Those struggling can be prone to this way of thinking as a result of some of the insecurities their unwanted porn habit has injected into their life. Remember, fighting for happiness doesn’t matter if you don’t believe you deserve it.
Don’t let the annoying little voice in your head tell you otherwise. Try drowning it out. If you find yourself diminishing the positive, try giving yourself a pep-talk, out loud. Try it, it works.
4. The negative filter
Focusing on the negative in each situation. Noticing the one thing that went wrong, rather than all the things that went right. “I didn’t look at anything, but I really wanted to and almost did. Why am I so messed up?”
Every victory counts. Don’t disregard your progress because you aren’t perfect yet. Enjoy the journey, trust the process.
Take pride in the fact that you are working on bettering yourself. Work on being a little bit better and give yourself license to celebrate the little things.
5. Jumping to conclusions
Jumping to negative assumptions without actual evidence can be a mental trap. You act like a mind reader or a fortune teller. “People must think I’m pathetic. I bet they can tell there’s something wrong with me. I’ll be stuck in this compulsive cycle forever.”
This comes into play a lot when those struggling are dealing with other people, like accountability partners or people who they care about what they think. They assume that they are going to judge them as harshly as they judge themselves.
Think about that. How would you react to someone else struggling with pornography? You’d obviously be sympathetic and understanding. Try to stop assuming that others are judging you and start believing they have your best interest in mind.
6. Emotional reasoning
Believing that the way they feel reflects reality. “I feel like such a loser, so I must be a loser.”
Just because someone thinks or feels something, that does not make it fact.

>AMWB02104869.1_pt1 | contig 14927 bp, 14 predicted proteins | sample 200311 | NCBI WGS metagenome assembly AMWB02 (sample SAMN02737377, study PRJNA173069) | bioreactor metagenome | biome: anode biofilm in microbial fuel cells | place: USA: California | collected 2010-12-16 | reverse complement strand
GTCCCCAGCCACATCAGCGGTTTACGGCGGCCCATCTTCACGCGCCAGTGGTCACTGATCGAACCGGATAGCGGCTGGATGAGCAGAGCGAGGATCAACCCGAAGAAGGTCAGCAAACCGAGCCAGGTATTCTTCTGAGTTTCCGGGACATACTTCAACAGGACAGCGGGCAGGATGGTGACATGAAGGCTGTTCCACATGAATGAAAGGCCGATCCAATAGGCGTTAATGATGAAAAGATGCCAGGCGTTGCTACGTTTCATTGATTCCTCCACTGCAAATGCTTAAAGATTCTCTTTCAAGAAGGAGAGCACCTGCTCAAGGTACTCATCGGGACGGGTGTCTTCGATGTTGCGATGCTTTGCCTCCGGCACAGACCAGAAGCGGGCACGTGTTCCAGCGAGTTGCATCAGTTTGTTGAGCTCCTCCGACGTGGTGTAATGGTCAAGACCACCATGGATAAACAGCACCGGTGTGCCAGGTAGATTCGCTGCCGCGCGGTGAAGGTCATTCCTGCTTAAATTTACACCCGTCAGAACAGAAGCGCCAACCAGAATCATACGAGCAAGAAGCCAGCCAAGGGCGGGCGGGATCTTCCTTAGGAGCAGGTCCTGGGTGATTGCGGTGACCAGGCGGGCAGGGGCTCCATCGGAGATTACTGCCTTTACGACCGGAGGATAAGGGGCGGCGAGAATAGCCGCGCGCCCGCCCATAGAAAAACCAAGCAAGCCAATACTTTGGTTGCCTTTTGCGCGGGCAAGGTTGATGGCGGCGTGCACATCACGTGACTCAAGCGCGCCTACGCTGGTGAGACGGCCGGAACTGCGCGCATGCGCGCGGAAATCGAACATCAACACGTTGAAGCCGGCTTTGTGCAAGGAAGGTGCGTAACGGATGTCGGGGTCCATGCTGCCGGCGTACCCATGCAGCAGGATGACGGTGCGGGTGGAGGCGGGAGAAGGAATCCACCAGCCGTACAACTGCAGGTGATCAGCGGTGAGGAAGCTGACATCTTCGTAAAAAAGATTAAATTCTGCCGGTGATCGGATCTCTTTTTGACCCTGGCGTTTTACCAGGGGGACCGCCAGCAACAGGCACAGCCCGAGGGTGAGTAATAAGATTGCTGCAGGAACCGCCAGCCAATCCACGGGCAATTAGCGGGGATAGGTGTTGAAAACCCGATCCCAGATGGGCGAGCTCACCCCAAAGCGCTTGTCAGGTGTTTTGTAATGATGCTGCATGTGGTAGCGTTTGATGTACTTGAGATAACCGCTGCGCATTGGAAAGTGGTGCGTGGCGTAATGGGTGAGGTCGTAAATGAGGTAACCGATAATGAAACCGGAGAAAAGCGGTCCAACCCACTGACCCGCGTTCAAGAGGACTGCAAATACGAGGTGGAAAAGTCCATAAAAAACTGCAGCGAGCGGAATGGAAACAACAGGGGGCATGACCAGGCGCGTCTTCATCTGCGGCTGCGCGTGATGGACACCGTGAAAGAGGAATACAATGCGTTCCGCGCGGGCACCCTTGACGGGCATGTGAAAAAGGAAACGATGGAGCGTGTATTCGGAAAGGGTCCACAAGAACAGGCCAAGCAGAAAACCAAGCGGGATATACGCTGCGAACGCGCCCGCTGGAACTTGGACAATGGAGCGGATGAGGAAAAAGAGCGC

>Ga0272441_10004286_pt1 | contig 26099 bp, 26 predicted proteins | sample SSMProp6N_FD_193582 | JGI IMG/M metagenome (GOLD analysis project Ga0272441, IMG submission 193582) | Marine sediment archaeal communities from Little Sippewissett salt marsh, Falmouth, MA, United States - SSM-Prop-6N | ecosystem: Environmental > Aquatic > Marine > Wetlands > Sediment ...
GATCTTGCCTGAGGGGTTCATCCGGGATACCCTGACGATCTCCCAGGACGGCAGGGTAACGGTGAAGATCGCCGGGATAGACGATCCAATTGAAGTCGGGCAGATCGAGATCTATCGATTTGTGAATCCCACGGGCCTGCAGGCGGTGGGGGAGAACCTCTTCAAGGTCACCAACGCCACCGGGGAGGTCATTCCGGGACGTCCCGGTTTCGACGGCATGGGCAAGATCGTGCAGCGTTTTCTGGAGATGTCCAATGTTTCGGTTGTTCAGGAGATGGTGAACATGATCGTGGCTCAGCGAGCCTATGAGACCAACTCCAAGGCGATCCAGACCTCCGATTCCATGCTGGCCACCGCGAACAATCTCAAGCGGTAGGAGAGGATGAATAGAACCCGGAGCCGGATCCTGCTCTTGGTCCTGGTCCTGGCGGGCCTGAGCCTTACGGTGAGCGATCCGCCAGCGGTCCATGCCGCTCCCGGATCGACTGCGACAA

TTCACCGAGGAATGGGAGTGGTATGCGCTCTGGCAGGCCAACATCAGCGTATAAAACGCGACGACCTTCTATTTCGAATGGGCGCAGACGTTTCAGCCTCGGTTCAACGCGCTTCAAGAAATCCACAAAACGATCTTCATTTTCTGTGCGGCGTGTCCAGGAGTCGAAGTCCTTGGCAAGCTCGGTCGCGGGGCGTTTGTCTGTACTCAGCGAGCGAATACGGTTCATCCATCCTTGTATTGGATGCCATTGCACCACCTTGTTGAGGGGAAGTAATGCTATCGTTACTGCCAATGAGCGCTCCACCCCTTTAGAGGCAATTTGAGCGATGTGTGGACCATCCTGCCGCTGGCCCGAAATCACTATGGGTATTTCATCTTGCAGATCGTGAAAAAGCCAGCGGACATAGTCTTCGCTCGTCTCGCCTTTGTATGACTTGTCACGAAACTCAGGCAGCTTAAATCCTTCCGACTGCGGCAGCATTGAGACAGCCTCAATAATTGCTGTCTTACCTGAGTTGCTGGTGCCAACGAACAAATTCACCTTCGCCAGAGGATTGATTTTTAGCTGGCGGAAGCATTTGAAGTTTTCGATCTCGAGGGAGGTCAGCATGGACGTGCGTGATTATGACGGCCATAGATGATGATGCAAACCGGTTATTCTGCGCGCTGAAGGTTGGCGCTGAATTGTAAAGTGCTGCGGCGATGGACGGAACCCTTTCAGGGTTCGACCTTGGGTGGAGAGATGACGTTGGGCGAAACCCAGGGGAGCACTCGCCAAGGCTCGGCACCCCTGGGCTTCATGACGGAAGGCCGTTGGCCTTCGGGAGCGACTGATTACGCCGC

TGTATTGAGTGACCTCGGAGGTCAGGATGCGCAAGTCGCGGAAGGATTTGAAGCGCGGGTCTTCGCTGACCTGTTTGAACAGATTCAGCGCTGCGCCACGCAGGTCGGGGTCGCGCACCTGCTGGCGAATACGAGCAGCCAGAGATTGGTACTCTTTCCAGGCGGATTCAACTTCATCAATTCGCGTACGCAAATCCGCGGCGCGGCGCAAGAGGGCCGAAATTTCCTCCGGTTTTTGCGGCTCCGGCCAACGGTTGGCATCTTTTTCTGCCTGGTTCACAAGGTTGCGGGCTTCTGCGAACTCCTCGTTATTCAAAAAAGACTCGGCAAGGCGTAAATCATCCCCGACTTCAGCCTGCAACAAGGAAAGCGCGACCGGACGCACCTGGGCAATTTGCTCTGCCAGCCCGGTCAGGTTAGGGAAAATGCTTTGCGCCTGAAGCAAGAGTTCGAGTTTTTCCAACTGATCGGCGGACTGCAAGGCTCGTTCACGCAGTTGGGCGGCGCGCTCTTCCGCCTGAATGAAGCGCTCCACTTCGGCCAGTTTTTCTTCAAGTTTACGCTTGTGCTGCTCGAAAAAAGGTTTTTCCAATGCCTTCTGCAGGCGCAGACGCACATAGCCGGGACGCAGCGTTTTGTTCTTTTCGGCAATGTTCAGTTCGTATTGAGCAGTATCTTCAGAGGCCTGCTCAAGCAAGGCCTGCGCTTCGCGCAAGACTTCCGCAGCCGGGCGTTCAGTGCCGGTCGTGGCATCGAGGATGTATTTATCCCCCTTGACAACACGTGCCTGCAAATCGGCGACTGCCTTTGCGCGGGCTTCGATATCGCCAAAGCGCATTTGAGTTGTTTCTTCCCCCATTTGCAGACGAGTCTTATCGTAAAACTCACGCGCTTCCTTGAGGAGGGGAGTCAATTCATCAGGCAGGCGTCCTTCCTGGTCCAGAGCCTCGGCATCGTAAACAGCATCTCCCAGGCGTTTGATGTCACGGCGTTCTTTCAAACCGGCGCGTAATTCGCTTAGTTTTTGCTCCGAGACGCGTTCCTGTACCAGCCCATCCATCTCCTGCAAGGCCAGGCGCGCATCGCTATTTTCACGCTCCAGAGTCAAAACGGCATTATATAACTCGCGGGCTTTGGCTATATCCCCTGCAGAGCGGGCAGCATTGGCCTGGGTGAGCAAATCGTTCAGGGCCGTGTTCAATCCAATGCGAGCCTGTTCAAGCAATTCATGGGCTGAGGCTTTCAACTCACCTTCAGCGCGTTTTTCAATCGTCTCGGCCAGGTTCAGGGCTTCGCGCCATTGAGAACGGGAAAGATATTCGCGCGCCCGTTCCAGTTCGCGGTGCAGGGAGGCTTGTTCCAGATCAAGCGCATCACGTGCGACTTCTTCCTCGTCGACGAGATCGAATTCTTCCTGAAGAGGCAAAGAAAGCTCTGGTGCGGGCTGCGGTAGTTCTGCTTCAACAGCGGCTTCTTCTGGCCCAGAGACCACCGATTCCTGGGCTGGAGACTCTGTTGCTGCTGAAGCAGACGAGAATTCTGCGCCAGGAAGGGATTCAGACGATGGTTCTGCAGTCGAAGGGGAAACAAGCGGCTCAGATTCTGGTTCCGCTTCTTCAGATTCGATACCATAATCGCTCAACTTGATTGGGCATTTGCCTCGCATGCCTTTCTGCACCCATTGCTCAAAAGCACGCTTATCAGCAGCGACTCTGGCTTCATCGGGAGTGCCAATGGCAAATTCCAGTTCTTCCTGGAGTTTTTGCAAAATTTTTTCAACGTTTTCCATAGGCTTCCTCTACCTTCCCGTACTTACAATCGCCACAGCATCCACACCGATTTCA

Separating yourself from what goes on impulsively inside your head is a valuable skill and will be very helpful to recovery. Those struggling need to slow down and take time to react to their own experiences.
It might sound cheesy but breathing and meditation can be a big help for this. Be curious about your feelings and challenge them, don’t just blindly accept them. People who do this are more logical, rational, and better at making decisions.
Self-identifying based on mistakes and perceived shortcomings “I am a porn addict.”
The most important piece of wisdom for those struggling is this: you are not your struggles. Who you are is not the same as where you are. Moments of weakness don’t define anyone. Yes, everyone has struggles. Yes, everyone has weaknesses.
Take it step by step, day by day, and continue to learn and grow.
Take the time to think about the mental traps on this list. They may not all apply to you but if you are struggling with porn, it is probable that you are prone to at least one of these ways of thinking.
Take things one day at a time and practice being self-aware and patient. Be aware of your own mental pitfalls and make even greater changes. Stay tuned in and you’ll stay on the path to freedom.
For those reading this who feel they are struggling with pornography, you are not alone. Check out Fortify, a science-based recovery platform dedicated to helping you find lasting freedom from pornography. Fortify now offers a free experience for both teens and adults. Connect with others, learn about your unwanted porn habit, and track your recovery journey. There is hope—sign up today.
Fight the New Drug may receive financial support from purchases made using affiliate links.